With government in shutdown, jobs scarce, investment values dropping, poor and elderly citizens destitute, and concerns rising about government violation of our privacy rights, why should we focus on oppression in places some of us can barely locate on a map? Because by maintaining our involvement in struggles for justice worldwide, we strengthen and legitimize our own claim to basic human rights here at home.
I have recently learned that on Wednesday, Oct. 23, Israeli-born author Miko Peled, son of one of Israel’s most decorated generals, will be speaking here in Portland about his book, “The General’s Son: Journey of an Israeli in Palestine.” Those who have read this book know how movingly it tells of the author’s journey from total Zionism to Palestinian rights advocacy, a change that began, strangely enough, after his family’s grief over the death of a beloved 12-year-old niece killed by suicide bombers. Writer Alice Walker has called this the “most hopeful” book she’s read on this conflict. I agree. The book reveals how forgiveness and hope can replace hate and revenge. I was very excited when I heard he is coming to Portland.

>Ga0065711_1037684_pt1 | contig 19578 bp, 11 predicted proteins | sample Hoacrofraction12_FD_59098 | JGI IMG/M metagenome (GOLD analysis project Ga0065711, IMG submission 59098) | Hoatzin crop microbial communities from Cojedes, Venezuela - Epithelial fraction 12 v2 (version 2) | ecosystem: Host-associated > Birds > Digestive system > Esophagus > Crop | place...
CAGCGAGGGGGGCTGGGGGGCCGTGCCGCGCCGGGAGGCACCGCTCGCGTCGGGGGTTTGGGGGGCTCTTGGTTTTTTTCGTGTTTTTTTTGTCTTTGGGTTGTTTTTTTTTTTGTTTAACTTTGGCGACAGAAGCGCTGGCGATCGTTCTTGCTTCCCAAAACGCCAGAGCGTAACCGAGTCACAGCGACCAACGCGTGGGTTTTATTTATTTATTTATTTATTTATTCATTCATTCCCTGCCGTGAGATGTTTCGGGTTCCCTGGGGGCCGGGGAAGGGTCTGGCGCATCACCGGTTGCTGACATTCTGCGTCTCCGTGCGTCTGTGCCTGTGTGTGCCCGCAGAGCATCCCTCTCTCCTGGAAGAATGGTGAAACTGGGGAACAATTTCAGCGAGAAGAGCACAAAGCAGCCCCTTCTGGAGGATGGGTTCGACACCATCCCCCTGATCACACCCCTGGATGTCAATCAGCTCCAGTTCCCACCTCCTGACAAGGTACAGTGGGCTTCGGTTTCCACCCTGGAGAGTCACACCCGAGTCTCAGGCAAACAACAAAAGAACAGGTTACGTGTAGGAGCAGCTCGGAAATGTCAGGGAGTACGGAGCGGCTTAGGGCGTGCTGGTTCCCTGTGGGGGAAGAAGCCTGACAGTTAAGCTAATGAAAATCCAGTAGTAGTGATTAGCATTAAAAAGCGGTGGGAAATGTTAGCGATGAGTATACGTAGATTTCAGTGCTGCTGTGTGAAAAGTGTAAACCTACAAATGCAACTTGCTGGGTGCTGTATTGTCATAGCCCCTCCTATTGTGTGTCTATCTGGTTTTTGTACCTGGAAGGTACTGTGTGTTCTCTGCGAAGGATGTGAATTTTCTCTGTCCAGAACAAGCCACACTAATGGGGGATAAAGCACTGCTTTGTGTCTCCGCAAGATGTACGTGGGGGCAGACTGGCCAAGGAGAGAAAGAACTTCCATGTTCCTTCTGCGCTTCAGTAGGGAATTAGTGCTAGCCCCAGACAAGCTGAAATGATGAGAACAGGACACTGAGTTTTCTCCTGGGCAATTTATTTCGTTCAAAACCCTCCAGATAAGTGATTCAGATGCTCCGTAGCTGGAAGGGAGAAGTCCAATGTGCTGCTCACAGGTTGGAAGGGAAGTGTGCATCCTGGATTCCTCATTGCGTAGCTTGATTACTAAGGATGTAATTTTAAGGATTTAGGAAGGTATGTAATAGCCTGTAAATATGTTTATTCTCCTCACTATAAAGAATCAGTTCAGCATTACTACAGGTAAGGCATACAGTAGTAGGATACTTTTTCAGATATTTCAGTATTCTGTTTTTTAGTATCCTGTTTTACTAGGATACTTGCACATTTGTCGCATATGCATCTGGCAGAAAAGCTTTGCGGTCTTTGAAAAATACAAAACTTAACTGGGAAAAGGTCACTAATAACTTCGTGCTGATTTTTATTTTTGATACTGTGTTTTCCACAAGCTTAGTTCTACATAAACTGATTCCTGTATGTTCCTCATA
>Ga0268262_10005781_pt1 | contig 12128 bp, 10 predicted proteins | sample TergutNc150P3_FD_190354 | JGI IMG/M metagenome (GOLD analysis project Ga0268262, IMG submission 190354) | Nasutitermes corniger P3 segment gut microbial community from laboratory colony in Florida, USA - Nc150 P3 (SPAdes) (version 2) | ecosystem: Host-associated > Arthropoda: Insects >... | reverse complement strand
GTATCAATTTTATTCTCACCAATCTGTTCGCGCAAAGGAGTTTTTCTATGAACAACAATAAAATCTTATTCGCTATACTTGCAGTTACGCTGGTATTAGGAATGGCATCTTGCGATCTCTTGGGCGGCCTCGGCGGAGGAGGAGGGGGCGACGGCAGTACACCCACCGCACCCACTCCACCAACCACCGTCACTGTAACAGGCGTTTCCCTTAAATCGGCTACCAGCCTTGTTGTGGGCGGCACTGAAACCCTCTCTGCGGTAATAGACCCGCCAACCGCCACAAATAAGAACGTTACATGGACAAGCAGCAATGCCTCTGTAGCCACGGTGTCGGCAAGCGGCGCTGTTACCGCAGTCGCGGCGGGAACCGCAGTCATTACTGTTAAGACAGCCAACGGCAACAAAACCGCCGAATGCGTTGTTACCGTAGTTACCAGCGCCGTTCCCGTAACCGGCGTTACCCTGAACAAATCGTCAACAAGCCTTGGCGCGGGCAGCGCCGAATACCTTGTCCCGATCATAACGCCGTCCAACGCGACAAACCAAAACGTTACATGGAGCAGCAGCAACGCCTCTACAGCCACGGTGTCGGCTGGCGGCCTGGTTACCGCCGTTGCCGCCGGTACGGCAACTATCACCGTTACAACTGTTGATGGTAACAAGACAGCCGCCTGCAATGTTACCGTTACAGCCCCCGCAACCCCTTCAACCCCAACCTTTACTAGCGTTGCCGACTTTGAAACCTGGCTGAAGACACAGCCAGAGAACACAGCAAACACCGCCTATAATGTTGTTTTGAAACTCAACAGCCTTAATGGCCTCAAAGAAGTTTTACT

My own hope is that a lot of my fellow citizens will come to hear this man speak (along with a Palestinian woman and three Palestinian musicians.)
Susan K. Christian